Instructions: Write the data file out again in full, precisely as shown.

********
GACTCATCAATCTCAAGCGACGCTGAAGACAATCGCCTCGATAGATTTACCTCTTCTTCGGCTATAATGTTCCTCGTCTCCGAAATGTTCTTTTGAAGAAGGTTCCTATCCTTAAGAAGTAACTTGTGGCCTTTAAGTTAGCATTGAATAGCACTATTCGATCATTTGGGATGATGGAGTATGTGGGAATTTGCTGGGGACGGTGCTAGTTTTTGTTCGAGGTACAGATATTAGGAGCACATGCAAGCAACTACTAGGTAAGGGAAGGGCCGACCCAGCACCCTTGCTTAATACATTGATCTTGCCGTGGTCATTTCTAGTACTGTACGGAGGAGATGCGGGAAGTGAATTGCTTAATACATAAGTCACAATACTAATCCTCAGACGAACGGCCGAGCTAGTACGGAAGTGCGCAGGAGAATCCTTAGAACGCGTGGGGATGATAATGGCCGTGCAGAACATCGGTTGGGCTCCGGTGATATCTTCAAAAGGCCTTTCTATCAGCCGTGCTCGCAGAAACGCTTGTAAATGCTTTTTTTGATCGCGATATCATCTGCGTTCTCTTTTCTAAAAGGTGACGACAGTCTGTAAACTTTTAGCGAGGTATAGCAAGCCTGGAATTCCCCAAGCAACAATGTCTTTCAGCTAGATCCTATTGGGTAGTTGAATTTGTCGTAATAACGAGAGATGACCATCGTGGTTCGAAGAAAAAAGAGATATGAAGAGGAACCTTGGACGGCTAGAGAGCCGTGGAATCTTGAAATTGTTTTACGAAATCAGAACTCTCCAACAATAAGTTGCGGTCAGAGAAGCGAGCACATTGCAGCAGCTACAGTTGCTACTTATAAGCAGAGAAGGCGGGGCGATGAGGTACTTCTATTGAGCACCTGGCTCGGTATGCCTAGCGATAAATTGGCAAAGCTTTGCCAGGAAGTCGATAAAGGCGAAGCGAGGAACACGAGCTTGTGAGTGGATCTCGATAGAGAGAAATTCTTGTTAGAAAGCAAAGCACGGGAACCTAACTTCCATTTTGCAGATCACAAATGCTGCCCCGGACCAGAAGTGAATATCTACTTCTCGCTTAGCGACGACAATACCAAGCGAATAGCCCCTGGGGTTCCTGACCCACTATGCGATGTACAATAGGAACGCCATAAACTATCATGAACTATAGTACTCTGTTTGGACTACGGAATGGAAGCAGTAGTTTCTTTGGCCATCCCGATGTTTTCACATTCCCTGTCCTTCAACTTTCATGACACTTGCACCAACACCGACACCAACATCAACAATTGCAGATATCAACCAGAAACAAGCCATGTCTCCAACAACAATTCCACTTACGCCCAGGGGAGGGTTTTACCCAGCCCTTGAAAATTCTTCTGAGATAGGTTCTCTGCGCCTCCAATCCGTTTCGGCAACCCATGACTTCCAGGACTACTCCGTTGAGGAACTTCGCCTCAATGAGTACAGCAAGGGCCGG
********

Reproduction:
GACTCATCAATCTCAAGCGACGCTGAAGACAATCGCCTCGATAGATTTACCTCTTCTTCGGCTATAATGTTCCTCGTCTCCGAAATGTTCTTTTGAAGAAGGTTCCTATCCTTAAGAAGTAACTTGTGGCCTTTAAGTTAGCATTGAATAGCACTATTCGATCATTTGGGATGATGGAGTATGTGGGAATTTGCTGGGGACGGTGCTAGTTTTTGTTCGAGGTACAGATATTAGGAGCACATGCAAGCAACTACTAGGTAAGGGAAGGGCCGACCCAGCACCCTTGCTTAATACATTGATCTTGCCGTGGTCATTTCTAGTACTGTACGGAGGAGATGCGGGAAGTGAATTGCTTAATACATAAGTCACAATACTAATCCTCAGACGAACGGCCGAGCTAGTACGGAAGTGCGCAGGAGAATCCTTAGAACGCGTGGGGATGATAATGGCCGTGCAGAACATCGGTTGGGCTCCGGTGATATCTTCAAAAGGCCTTTCTATCAGCCGTGCTCGCAGAAACGCTTGTAAATGCTTTTTTTGATCGCGATATCATCTGCGTTCTCTTTTCTAAAAGGTGACGACAGTCTGTAAACTTTTAGCGAGGTATAGCAAGCCTGGAATTCCCCAAGCAACAATGTCTTTCAGCTAGATCCTATTGGGTAGTTGAATTTGTCGTAATAACGAGAGATGACCATCGTGGTTCGAAGAAAAAAGAGATATGAAGAGGAACCTTGGACGGCTAGAGAGCCGTGGAATCTTGAAATTGTTTTACGAAATCAGAACTCTCCAACAATAAGTTGCGGTCAGAGAAGCGAGCACATTGCAGCAGCTACAGTTGCTACTTATAAGCAGAGAAGGCGGGGCGATGAGGTACTTCTATTGAGCACCTGGCTCGGTATGCCTAGCGATAAATTGGCAAAGCTTTGCCAGGAAGTCGATAAAGGCGAAGCGAGGAACACGAGCTTGTGAGTGGATCTCGATAGAGAGAAATTCTTGTTAGAAAGCAAAGCACGGGAACCTAACTTCCATTTTGCAGATCACAAATGCTGCCCCGGACCAGAAGTGAATATCTACTTCTCGCTTAGCGACGACAATACCAAGCGAATAGCCCCTGGGGTTCCTGACCCACTATGCGATGTACAATAGGAACGCCATAAACTATCATGAACTATAGTACTCTGTTTGGACTACGGAATGGAAGCAGTAGTTTCTTTGGCCATCCCGATGTTTTCACATTCCCTGTCCTTCAACTTTCATGACACTTGCACCAACACCGACACCAACATCAACAATTGCAGATATCAACCAGAAACAAGCCATGTCTCCAACAACAATTCCACTTACGCCCAGGGGAGGGTTTTACCCAGCCCTTGAAAATTCTTCTGAGATAGGTTCTCTGCGCCTCCAATCCGTTTCGGCAACCCATGACTTCCAGGACTACTCCGTTGAGGAACTTCGCCTCAATGAGTACAGCAAGGGCCGG